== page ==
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Gloriavale: Where a woman’s place is submissive and pregnant

Calum Henderson asks why our taxpayer money continues to fund rose-tinted documentaries about the sexist hellhole known as Gloriavale.

Our annual visit to Gloriavale is becoming a weird New Zealand television tradition. Every winter for the past three years we’ve been offered another rare glimpse inside the controversial West Coast Christian community, through a series of documentary specials which increasingly seem to be little more than a NZ On Air-funded PR exercise for one of the country’s richest churches.

Wednesday night’s installment, provocatively subtitled A Woman’s Place, presented a particularly rose-tinted view of life inside Gloriavale. It focused on two women: unmarried 22-year-old Dove Love and Angel Benjamin, a married woman in her late twenties who was expecting her sixth child.

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The special’s entire thesis was laid out in the opening voiceover. “[Gloriavale] women still live in submission to their husbands and do what they say,” remarked the male narrator, before shrugging “but [they] seem to be happy with that arrangement.” Over the following hour it never really got any deeper than that – they’ve been indoctrinated from birth to accept a life of servitude, and weirdly they seem fine with it! Oh well!

Everything that has or will ever happen to these women in their lives is simply a result of God’s will. “I can’t do anything to get pregnant,” claimed Angel, “God just gives me the baby when he wants me to have it.” She gave birth to her sixth child on a still summer’s night. “It was easy,” said her husband.

Dove, who stole the show in last year’s Gloriavale: Life and Death with a painfully detailed account of the logistics of doing washing for over 500 people every day, was still hard at work in the industrial laundry this year. She also does shifts in the kitchen and as a seamstress, meaning she has her finger in the pie of just about every job available to a woman at Gloriavale.

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A Woman’s Place followed her ascent to the most glorious job title of all: wife. The community’s council of elders met and decided to set her up with 17-year-old Watchful Steadfast, the pair to be married in a double-header with her sister Jemima and her partner Hopeful.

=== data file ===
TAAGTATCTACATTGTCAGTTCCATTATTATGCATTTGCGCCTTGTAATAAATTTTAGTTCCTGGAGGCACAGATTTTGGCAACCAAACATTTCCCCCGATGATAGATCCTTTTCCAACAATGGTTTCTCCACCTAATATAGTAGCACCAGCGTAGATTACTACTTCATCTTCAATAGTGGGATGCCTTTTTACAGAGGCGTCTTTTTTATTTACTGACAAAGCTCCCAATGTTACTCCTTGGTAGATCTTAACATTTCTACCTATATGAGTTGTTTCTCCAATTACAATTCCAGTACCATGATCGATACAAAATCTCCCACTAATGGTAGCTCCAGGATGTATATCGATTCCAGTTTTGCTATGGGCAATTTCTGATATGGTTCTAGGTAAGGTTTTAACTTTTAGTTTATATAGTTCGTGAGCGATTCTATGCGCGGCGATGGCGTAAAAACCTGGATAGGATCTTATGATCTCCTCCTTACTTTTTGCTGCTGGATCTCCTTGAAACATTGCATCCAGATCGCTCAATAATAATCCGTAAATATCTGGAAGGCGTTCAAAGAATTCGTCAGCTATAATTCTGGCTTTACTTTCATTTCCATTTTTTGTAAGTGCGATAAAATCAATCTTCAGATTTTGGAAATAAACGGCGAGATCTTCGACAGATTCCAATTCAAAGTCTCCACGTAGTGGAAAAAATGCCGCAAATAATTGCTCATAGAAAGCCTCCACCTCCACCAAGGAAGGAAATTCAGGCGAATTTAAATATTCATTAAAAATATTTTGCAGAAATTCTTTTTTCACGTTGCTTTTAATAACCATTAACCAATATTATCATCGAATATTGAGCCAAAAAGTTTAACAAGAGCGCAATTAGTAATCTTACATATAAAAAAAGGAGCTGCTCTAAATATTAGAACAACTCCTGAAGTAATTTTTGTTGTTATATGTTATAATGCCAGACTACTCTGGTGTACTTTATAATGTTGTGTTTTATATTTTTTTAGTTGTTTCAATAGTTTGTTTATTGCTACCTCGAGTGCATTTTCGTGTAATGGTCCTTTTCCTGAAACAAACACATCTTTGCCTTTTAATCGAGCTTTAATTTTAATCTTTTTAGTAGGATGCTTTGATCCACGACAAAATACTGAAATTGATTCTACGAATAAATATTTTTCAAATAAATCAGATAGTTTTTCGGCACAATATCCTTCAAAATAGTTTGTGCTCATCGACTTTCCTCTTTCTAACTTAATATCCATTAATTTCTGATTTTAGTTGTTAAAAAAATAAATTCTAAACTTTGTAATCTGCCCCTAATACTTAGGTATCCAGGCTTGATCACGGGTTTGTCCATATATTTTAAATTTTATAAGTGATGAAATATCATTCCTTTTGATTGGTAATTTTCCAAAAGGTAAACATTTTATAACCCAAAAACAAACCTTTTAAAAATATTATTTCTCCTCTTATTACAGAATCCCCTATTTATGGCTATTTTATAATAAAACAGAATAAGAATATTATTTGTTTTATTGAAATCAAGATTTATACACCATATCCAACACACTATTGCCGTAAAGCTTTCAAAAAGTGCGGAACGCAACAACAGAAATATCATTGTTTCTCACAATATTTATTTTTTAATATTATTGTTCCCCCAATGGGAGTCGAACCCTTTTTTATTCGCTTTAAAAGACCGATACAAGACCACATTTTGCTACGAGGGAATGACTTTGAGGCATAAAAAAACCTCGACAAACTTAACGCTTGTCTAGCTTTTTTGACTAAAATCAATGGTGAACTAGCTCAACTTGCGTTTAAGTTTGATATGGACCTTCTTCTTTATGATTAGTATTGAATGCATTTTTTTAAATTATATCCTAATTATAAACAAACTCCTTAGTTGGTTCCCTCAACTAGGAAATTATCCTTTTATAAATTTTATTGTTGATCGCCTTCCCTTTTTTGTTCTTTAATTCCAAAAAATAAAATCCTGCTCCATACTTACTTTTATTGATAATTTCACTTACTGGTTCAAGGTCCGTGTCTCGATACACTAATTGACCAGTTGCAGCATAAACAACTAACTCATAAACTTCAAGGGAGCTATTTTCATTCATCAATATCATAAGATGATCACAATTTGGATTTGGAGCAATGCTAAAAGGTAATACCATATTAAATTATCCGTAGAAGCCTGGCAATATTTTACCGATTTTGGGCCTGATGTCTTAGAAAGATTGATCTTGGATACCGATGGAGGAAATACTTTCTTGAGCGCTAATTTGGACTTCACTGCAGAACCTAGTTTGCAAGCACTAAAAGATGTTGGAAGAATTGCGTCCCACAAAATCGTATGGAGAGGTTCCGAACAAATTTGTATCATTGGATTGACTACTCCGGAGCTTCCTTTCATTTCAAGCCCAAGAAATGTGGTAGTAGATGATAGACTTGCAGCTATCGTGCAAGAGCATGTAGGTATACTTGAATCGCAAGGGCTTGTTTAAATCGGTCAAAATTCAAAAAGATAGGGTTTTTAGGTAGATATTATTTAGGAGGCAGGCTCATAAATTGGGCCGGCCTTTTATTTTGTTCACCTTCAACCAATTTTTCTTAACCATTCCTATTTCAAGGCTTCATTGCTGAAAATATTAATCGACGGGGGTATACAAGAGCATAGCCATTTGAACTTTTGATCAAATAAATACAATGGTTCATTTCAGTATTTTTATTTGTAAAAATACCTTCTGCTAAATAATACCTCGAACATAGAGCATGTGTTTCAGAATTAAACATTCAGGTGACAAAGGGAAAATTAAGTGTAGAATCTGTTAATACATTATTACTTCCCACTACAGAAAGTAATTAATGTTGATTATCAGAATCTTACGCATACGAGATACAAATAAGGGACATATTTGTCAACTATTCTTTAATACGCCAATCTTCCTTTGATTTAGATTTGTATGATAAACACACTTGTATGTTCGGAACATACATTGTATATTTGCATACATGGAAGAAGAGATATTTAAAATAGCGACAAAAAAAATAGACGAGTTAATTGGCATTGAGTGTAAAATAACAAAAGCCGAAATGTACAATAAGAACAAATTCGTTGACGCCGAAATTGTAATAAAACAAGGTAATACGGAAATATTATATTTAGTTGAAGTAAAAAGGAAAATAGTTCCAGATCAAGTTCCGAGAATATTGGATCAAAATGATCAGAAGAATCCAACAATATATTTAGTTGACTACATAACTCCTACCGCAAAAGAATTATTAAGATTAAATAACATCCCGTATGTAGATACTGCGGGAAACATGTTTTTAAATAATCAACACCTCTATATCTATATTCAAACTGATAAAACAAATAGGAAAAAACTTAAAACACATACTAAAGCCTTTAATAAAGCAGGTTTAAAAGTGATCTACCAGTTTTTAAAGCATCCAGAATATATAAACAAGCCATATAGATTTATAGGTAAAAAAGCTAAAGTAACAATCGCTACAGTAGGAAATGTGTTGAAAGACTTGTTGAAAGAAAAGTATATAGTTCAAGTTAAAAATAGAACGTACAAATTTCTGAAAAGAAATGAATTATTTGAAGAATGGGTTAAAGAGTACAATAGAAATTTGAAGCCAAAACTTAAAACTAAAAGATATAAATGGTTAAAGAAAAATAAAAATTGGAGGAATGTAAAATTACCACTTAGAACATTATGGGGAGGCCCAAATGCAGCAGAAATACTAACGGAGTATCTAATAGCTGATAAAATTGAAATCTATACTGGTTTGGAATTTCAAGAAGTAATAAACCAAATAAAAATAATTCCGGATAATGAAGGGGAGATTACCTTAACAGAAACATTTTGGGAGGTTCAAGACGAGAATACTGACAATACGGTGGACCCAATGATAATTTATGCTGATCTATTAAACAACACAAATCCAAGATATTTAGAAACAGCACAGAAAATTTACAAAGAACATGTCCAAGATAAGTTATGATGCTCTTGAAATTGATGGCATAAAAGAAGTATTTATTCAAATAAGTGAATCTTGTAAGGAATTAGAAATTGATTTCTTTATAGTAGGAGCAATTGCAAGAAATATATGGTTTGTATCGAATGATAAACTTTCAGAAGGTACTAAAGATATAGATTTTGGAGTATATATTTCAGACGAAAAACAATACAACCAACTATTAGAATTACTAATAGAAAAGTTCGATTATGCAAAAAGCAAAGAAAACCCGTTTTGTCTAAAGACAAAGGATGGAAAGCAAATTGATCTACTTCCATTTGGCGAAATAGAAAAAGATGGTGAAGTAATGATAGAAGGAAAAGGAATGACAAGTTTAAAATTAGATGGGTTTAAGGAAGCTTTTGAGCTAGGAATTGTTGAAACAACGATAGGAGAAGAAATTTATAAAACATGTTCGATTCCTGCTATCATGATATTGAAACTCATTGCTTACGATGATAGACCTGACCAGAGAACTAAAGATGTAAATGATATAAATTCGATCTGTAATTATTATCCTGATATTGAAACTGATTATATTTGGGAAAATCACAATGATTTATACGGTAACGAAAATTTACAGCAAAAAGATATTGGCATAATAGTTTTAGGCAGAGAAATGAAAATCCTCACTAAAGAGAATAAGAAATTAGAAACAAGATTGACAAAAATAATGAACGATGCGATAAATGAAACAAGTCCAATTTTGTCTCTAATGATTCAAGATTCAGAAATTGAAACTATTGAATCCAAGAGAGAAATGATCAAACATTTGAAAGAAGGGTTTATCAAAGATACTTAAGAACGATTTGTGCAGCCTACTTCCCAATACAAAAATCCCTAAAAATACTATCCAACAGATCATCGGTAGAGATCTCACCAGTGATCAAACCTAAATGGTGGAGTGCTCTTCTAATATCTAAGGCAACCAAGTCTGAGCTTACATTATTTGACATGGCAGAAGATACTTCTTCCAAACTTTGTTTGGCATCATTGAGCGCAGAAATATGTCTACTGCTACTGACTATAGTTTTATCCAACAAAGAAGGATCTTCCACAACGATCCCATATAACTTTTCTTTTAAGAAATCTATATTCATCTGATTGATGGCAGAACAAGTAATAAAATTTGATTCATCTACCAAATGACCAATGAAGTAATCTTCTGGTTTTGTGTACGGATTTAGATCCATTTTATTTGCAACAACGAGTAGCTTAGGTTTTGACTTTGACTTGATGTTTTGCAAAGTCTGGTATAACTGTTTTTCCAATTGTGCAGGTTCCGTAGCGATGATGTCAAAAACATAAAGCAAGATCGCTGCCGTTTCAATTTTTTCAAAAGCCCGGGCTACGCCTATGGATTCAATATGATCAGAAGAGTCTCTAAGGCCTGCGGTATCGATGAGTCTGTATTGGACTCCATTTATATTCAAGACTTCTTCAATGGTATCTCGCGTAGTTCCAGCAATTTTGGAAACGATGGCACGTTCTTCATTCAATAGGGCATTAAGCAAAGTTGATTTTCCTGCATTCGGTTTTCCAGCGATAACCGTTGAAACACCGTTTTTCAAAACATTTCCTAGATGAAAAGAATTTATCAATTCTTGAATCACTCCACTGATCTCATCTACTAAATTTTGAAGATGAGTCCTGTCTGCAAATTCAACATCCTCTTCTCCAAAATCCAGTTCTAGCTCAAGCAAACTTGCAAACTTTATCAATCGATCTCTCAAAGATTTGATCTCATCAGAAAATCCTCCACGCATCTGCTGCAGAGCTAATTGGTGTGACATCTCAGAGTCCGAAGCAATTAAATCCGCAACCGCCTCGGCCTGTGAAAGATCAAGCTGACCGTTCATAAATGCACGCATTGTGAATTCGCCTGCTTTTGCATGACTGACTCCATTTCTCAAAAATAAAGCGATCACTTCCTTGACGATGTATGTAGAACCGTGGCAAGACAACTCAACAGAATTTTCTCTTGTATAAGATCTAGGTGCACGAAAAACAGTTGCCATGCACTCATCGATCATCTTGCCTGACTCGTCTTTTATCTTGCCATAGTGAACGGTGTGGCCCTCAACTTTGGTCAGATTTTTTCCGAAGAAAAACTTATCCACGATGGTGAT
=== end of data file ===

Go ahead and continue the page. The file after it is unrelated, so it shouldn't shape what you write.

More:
Dove described Watchful’s proposal as if she was delivering a victim impact statement: “I heard footsteps on the porch, then I heard a young man’s voice and my mum and dad talking… I went in and he was just standing there with the flowers.”

Dove is an endearing figure – individually, most Gloriavale members seem kind and likeable, even if the community as a whole still feels deeply sinister. Nowhere was this feeling more palpable than at the wedding.

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As Dove and Watchful and Jemima and Hopeful slipped away to consummate their marriages, their celebrant offered the room an unpleasant explanation of what they would be getting up to: “God has given something wonderful to the human female,” he crowed. “He has given her a seal, a guarantee! And that guarantee and that seal is to be given to her husband. He is the one to open it, and that is what marriage is about…”

The man speaking was Hopeful Christian, aka Neville Cooper, a founding member of Gloriavale who in 1995 was found guilty on three charges of sexual abuse of young community members. No acknowledgement of that, or any of the myriad other dark clouds which hang over the community, during Wednesday night’s visit.

Instead Gloriavale: A Woman’s Place ended up being a lot like its subjects: unfussy and cheerfully uncritical, completely unwilling to rock the boat by asking a single tough question. Whatever it takes to be invited back next year.


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